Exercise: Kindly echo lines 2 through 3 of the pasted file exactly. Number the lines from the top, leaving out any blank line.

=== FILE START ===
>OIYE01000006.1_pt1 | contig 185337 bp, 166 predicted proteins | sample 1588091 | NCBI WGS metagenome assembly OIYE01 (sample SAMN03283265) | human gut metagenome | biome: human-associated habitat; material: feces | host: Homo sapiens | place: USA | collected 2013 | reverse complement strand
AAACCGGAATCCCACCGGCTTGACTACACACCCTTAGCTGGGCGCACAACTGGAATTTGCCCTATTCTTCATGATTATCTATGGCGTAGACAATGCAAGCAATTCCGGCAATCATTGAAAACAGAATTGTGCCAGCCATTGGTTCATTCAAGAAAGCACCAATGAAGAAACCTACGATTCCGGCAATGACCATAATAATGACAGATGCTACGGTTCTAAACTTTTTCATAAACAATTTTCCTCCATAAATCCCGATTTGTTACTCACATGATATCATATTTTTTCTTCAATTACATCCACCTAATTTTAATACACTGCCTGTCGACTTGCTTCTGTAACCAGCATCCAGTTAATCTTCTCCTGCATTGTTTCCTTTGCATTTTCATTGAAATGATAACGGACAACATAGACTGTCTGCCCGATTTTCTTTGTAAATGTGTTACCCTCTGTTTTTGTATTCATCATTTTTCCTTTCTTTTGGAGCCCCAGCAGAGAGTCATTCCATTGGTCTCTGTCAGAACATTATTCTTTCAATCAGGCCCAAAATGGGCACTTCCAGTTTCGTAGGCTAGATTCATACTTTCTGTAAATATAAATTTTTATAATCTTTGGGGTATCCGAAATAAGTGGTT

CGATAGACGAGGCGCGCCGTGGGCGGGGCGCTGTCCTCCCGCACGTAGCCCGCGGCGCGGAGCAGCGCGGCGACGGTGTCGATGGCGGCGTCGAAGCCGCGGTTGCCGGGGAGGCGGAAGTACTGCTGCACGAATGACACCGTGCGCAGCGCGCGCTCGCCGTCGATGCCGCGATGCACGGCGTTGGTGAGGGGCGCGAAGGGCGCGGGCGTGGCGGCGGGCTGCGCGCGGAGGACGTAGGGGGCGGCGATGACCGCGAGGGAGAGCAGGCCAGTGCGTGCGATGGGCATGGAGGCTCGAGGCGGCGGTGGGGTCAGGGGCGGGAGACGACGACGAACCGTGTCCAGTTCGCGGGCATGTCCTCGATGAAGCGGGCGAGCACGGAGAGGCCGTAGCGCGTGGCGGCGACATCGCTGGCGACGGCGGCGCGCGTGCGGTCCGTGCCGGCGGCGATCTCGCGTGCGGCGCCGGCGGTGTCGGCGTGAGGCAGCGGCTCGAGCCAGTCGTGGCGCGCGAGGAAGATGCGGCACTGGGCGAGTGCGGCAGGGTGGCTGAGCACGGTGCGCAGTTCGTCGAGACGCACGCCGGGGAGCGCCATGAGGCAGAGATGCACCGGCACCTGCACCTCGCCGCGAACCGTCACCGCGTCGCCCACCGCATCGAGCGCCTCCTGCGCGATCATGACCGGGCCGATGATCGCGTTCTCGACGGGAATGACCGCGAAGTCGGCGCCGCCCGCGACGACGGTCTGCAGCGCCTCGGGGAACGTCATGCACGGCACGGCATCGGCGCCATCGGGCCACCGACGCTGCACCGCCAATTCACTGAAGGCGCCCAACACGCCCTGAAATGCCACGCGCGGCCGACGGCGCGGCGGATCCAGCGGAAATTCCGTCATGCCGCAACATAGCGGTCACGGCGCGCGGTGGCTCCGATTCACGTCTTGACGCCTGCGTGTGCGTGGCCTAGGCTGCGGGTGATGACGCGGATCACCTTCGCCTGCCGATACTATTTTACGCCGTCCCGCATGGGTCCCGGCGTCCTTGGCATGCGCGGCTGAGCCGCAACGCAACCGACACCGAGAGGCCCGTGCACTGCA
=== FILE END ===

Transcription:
AAACCGGAATCCCACCGGCTTGACTACACACCCTTAGCTGGGCGCACAACTGGAATTTGCCCTATTCTTCATGATTATCTATGGCGTAGACAATGCAAGCAATTCCGGCAATCATTGAAAACAGAATTGTGCCAGCCATTGGTTCATTCAAGAAAGCACCAATGAAGAAACCTACGATTCCGGCAATGACCATAATAATGACAGATGCTACGGTTCTAAACTTTTTCATAAACAATTTTCCTCCATAAATCCCGATTTGTTACTCACATGATATCATATTTTTTCTTCAATTACATCCACCTAATTTTAATACACTGCCTGTCGACTTGCTTCTGTAACCAGCATCCAGTTAATCTTCTCCTGCATTGTTTCCTTTGCATTTTCATTGAAATGATAACGGACAACATAGACTGTCTGCCCGATTTTCTTTGTAAATGTGTTACCCTCTGTTTTTGTATTCATCATTTTTCCTTTCTTTTGGAGCCCCAGCAGAGAGTCATTCCATTGGTCTCTGTCAGAACATTATTCTTTCAATCAGGCCCAAAATGGGCACTTCCAGTTTCGTAGGCTAGATTCATACTTTCTGTAAATATAAATTTTTATAATCTTTGGGGTATCCGAAATAAGTGGTT

CGATAGACGAGGCGCGCCGTGGGCGGGGCGCTGTCCTCCCGCACGTAGCCCGCGGCGCGGAGCAGCGCGGCGACGGTGTCGATGGCGGCGTCGAAGCCGCGGTTGCCGGGGAGGCGGAAGTACTGCTGCACGAATGACACCGTGCGCAGCGCGCGCTCGCCGTCGATGCCGCGATGCACGGCGTTGGTGAGGGGCGCGAAGGGCGCGGGCGTGGCGGCGGGCTGCGCGCGGAGGACGTAGGGGGCGGCGATGACCGCGAGGGAGAGCAGGCCAGTGCGTGCGATGGGCATGGAGGCTCGAGGCGGCGGTGGGGTCAGGGGCGGGAGACGACGACGAACCGTGTCCAGTTCGCGGGCATGTCCTCGATGAAGCGGGCGAGCACGGAGAGGCCGTAGCGCGTGGCGGCGACATCGCTGGCGACGGCGGCGCGCGTGCGGTCCGTGCCGGCGGCGATCTCGCGTGCGGCGCCGGCGGTGTCGGCGTGAGGCAGCGGCTCGAGCCAGTCGTGGCGCGCGAGGAAGATGCGGCACTGGGCGAGTGCGGCAGGGTGGCTGAGCACGGTGCGCAGTTCGTCGAGACGCACGCCGGGGAGCGCCATGAGGCAGAGATGCACCGGCACCTGCACCTCGCCGCGAACCGTCACCGCGTCGCCCACCGCATCGAGCGCCTCCTGCGCGATCATGACCGGGCCGATGATCGCGTTCTCGACGGGAATGACCGCGAAGTCGGCGCCGCCCGCGACGACGGTCTGCAGCGCCTCGGGGAACGTCATGCACGGCACGGCATCGGCGCCATCGGGCCACCGACGCTGCACCGCCAATTCACTGAAGGCGCCCAACACGCCCTGAAATGCCACGCGCGGCCGACGGCGCGGCGGATCCAGCGGAAATTCCGTCATGCCGCAACATAGCGGTCACGGCGCGCGGTGGCTCCGATTCACGTCTTGACGCCTGCGTGTGCGTGGCCTAGGCTGCGGGTGATGACGCGGATCACCTTCGCCTGCCGATACTATTTTACGCCGTCCCGCATGGGTCCCGGCGTCCTTGGCATGCGCGGCTGAGCCGCAACGCAACCGACACCGAGAGGCCCGTGCACTGCA